A number of photo-sharing sites are being transformed from places to look at pictures into tools to connect historical documents and give more people a sense of history.

Most sites do not yet take advantage of location-based data as a means to search, as does. But the other collections are going to take you back in time. is clearly one of the most ambitious of these sites. It is aggressively courting local historical societies to encourage them to upload their archives to the site. Already, several hundred institutions have used the site’s bulk uploading tools to add thousands of photographs.


Read the full story at the New York Times

Have you got photos of our archives that you’d like to share?

Have you visited our reading rooms to view original NSW State archives? Did you take photos of the records? Add your photos of documents from the official NSW State archives collection to our new Flickr Group called Archives2Share NSW.

We’re trying a crowdsourcing  experiment, tell your friends!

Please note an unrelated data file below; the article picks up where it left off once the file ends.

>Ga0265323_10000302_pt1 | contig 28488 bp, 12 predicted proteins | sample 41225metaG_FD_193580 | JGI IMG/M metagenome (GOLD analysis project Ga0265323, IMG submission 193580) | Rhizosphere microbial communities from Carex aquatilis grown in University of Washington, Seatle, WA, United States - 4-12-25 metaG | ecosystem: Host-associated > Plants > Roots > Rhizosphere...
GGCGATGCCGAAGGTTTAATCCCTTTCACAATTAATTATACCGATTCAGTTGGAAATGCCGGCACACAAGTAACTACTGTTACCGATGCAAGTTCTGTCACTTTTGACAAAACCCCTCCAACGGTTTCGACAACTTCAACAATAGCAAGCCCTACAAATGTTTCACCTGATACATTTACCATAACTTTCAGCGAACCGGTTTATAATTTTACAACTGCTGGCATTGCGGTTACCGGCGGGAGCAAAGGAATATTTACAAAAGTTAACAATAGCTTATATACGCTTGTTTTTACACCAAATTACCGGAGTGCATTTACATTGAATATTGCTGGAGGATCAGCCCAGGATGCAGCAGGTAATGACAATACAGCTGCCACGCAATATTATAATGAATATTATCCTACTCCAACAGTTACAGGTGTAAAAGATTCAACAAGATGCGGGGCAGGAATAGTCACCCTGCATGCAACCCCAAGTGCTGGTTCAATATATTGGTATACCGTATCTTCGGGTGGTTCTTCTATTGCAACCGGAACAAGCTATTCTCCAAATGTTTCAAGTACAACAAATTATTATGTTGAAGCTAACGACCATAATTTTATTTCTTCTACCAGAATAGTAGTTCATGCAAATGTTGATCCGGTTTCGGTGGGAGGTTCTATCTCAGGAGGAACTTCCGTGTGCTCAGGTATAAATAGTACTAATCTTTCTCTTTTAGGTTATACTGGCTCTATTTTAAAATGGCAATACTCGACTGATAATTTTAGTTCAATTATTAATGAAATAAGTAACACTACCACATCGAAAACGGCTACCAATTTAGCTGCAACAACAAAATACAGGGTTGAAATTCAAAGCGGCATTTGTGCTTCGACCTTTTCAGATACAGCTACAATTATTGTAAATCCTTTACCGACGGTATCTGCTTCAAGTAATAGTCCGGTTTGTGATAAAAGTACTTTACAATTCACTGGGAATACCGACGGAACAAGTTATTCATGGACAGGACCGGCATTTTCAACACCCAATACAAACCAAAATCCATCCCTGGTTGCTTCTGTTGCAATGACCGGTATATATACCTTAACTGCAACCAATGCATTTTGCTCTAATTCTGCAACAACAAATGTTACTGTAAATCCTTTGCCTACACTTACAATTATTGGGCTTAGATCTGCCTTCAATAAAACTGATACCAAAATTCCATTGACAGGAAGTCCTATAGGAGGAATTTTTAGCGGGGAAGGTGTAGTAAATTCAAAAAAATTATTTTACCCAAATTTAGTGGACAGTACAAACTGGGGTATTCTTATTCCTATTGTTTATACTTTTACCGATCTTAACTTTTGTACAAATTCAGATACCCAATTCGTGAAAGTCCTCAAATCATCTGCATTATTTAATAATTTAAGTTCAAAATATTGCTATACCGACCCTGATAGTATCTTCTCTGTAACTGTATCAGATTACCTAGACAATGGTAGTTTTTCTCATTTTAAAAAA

The idea of this new Flickr group is to help make the State’s archives more accessible. Our aim is to make your Flickr images (of our archives) available through our new, experimental catalogue search tool. So when you search for a record series or item using the search tool then a relevant image from Flickr will be visible.

Example from the catalogue

Here is an example showing the front and back of a railway history card (see the Flickr images at the bottom of the screenshot)

Example from the Flickr group

Here are some items that Fiona and I have added to the Flickr group as examples. Notice there are a couple of photos in included that aren’t yet available in Photo Investigator – these are worthy candidates for the Flickr group.

Sound interesting?

In order to make this connection between Flickr and our search tool, we first need to find the relevant series or item in our catalogue to which the image belongs (more than likely you will have all this information on your retrieval slip).

Upload to the new Flickr group – Archives2Share – it’s not as complicated as it sounds